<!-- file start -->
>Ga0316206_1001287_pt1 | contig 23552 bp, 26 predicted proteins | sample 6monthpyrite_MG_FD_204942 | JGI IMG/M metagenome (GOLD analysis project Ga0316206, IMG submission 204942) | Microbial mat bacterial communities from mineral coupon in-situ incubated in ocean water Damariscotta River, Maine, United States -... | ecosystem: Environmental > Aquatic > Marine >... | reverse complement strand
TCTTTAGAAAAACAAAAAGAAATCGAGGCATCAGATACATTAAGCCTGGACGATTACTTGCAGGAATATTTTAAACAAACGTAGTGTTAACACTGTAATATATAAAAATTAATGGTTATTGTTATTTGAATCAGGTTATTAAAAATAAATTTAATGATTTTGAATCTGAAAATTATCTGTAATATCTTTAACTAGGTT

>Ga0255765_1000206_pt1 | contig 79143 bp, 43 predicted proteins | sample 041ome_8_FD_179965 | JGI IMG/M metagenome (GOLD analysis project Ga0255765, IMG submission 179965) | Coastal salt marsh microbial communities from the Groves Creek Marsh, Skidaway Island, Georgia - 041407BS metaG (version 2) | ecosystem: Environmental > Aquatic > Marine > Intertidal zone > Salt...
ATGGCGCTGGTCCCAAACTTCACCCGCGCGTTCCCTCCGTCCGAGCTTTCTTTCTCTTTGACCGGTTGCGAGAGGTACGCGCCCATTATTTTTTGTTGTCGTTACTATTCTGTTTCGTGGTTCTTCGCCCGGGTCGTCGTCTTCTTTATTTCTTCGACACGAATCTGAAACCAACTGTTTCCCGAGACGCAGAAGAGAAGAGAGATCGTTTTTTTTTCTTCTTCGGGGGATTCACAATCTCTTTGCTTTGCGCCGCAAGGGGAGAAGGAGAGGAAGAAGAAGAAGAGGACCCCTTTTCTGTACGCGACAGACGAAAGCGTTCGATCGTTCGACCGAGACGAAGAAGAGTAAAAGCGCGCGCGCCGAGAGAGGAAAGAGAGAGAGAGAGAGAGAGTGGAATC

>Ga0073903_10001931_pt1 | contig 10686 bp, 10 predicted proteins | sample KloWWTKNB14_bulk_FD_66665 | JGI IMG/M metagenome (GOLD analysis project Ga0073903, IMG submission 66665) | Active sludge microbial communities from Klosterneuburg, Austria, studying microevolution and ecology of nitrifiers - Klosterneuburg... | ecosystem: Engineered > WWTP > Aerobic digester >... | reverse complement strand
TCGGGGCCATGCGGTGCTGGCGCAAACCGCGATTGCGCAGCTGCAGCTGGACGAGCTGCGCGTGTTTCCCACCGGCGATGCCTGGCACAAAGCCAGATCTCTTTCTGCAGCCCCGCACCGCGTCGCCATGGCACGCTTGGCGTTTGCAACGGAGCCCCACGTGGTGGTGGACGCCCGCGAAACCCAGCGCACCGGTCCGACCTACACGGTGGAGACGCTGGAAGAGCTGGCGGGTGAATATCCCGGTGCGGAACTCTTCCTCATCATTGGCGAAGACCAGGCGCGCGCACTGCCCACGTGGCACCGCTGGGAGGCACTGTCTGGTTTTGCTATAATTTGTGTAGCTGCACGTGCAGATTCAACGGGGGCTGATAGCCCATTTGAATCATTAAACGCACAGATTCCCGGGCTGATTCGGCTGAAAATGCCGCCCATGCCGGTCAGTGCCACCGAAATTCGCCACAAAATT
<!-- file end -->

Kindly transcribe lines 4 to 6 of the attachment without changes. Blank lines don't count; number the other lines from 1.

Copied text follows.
ATGGCGCTGGTCCCAAACTTCACCCGCGCGTTCCCTCCGTCCGAGCTTTCTTTCTCTTTGACCGGTTGCGAGAGGTACGCGCCCATTATTTTTTGTTGTCGTTACTATTCTGTTTCGTGGTTCTTCGCCCGGGTCGTCGTCTTCTTTATTTCTTCGACACGAATCTGAAACCAACTGTTTCCCGAGACGCAGAAGAGAAGAGAGATCGTTTTTTTTTCTTCTTCGGGGGATTCACAATCTCTTTGCTTTGCGCCGCAAGGGGAGAAGGAGAGGAAGAAGAAGAAGAGGACCCCTTTTCTGTACGCGACAGACGAAAGCGTTCGATCGTTCGACCGAGACGAAGAAGAGTAAAAGCGCGCGCGCCGAGAGAGGAAAGAGAGAGAGAGAGAGAGAGTGGAATC

>Ga0073903_10001931_pt1 | contig 10686 bp, 10 predicted proteins | sample KloWWTKNB14_bulk_FD_66665 | JGI IMG/M metagenome (GOLD analysis project Ga0073903, IMG submission 66665) | Active sludge microbial communities from Klosterneuburg, Austria, studying microevolution and ecology of nitrifiers - Klosterneuburg... | ecosystem: Engineered > WWTP > Aerobic digester >... | reverse complement strand
TCGGGGCCATGCGGTGCTGGCGCAAACCGCGATTGCGCAGCTGCAGCTGGACGAGCTGCGCGTGTTTCCCACCGGCGATGCCTGGCACAAAGCCAGATCTCTTTCTGCAGCCCCGCACCGCGTCGCCATGGCACGCTTGGCGTTTGCAACGGAGCCCCACGTGGTGGTGGACGCCCGCGAAACCCAGCGCACCGGTCCGACCTACACGGTGGAGACGCTGGAAGAGCTGGCGGGTGAATATCCCGGTGCGGAACTCTTCCTCATCATTGGCGAAGACCAGGCGCGCGCACTGCCCACGTGGCACCGCTGGGAGGCACTGTCTGGTTTTGCTATAATTTGTGTAGCTGCACGTGCAGATTCAACGGGGGCTGATAGCCCATTTGAATCATTAAACGCACAGATTCCCGGGCTGATTCGGCTGAAAATGCCGCCCATGCCGGTCAGTGCCACCGAAATTCGCCACAAAATT